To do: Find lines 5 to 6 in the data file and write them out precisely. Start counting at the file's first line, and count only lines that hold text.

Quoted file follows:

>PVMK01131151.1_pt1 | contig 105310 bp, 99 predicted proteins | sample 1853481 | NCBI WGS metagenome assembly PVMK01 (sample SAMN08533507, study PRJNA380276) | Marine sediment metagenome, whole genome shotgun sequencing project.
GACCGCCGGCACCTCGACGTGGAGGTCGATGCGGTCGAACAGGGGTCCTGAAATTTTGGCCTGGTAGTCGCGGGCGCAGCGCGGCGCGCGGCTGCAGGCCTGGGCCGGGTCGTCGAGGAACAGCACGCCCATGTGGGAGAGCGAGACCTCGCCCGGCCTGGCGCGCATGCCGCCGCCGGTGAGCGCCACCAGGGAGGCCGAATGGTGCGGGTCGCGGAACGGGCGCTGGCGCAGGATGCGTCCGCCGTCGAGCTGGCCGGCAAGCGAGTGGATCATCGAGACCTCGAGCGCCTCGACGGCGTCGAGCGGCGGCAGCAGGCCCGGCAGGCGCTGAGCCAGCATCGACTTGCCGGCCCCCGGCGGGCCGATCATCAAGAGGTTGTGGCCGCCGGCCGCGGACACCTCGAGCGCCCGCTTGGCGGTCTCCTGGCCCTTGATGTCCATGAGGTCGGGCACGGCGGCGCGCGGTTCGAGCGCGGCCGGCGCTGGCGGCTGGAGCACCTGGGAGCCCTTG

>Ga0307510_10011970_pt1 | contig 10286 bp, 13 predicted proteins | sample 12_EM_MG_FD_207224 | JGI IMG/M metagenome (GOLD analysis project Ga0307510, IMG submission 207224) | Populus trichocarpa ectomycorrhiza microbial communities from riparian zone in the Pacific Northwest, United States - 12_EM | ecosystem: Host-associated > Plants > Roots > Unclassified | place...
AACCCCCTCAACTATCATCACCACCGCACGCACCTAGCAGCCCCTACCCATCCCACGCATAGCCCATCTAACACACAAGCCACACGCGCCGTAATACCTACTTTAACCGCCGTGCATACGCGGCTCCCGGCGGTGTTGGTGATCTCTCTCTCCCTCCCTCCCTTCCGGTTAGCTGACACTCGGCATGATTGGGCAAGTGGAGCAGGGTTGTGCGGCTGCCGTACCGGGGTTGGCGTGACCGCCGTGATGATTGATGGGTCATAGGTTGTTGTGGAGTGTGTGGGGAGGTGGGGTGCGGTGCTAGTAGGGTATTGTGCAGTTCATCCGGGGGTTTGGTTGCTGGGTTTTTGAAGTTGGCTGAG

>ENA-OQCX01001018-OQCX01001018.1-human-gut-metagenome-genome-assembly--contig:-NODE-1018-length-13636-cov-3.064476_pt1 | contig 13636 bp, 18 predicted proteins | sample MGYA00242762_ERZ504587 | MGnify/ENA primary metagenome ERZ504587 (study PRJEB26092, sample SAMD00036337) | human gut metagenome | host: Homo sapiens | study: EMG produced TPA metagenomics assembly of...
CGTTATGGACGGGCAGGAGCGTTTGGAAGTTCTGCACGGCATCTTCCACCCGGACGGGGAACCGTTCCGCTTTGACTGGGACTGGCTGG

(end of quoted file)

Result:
>ENA-OQCX01001018-OQCX01001018.1-human-gut-metagenome-genome-assembly--contig:-NODE-1018-length-13636-cov-3.064476_pt1 | contig 13636 bp, 18 predicted proteins | sample MGYA00242762_ERZ504587 | MGnify/ENA primary metagenome ERZ504587 (study PRJEB26092, sample SAMD00036337) | human gut metagenome | host: Homo sapiens | study: EMG produced TPA metagenomics assembly of...
CGTTATGGACGGGCAGGAGCGTTTGGAAGTTCTGCACGGCATCTTCCACCCGGACGGGGAACCGTTCCGCTTTGACTGGGACTGGCTGG